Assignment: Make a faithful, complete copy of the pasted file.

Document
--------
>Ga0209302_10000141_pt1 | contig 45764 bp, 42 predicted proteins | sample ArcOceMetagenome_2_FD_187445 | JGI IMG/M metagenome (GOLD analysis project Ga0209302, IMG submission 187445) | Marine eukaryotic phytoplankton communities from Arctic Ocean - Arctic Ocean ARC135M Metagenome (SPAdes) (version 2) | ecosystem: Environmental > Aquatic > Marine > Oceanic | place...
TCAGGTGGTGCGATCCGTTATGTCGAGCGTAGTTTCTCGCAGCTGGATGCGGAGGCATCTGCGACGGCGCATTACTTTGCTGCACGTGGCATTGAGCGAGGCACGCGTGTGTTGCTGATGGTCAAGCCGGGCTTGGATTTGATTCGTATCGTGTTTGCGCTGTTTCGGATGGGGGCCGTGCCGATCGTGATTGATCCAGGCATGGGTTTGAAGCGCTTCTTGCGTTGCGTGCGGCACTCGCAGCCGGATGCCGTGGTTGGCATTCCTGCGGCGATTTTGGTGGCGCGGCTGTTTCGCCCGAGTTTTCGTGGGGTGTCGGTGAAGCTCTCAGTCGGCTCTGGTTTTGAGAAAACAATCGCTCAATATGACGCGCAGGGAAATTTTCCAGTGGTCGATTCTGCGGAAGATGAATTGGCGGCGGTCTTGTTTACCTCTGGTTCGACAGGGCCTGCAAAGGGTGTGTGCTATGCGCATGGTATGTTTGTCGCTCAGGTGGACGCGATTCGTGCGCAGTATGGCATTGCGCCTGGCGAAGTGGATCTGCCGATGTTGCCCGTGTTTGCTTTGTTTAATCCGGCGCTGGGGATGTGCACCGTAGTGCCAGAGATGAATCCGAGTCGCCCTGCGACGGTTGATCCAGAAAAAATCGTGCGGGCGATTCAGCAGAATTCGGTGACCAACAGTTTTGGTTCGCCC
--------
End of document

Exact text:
>Ga0209302_10000141_pt1 | contig 45764 bp, 42 predicted proteins | sample ArcOceMetagenome_2_FD_187445 | JGI IMG/M metagenome (GOLD analysis project Ga0209302, IMG submission 187445) | Marine eukaryotic phytoplankton communities from Arctic Ocean - Arctic Ocean ARC135M Metagenome (SPAdes) (version 2) | ecosystem: Environmental > Aquatic > Marine > Oceanic | place...
TCAGGTGGTGCGATCCGTTATGTCGAGCGTAGTTTCTCGCAGCTGGATGCGGAGGCATCTGCGACGGCGCATTACTTTGCTGCACGTGGCATTGAGCGAGGCACGCGTGTGTTGCTGATGGTCAAGCCGGGCTTGGATTTGATTCGTATCGTGTTTGCGCTGTTTCGGATGGGGGCCGTGCCGATCGTGATTGATCCAGGCATGGGTTTGAAGCGCTTCTTGCGTTGCGTGCGGCACTCGCAGCCGGATGCCGTGGTTGGCATTCCTGCGGCGATTTTGGTGGCGCGGCTGTTTCGCCCGAGTTTTCGTGGGGTGTCGGTGAAGCTCTCAGTCGGCTCTGGTTTTGAGAAAACAATCGCTCAATATGACGCGCAGGGAAATTTTCCAGTGGTCGATTCTGCGGAAGATGAATTGGCGGCGGTCTTGTTTACCTCTGGTTCGACAGGGCCTGCAAAGGGTGTGTGCTATGCGCATGGTATGTTTGTCGCTCAGGTGGACGCGATTCGTGCGCAGTATGGCATTGCGCCTGGCGAAGTGGATCTGCCGATGTTGCCCGTGTTTGCTTTGTTTAATCCGGCGCTGGGGATGTGCACCGTAGTGCCAGAGATGAATCCGAGTCGCCCTGCGACGGTTGATCCAGAAAAAATCGTGCGGGCGATTCAGCAGAATTCGGTGACCAACAGTTTTGGTTCGCCC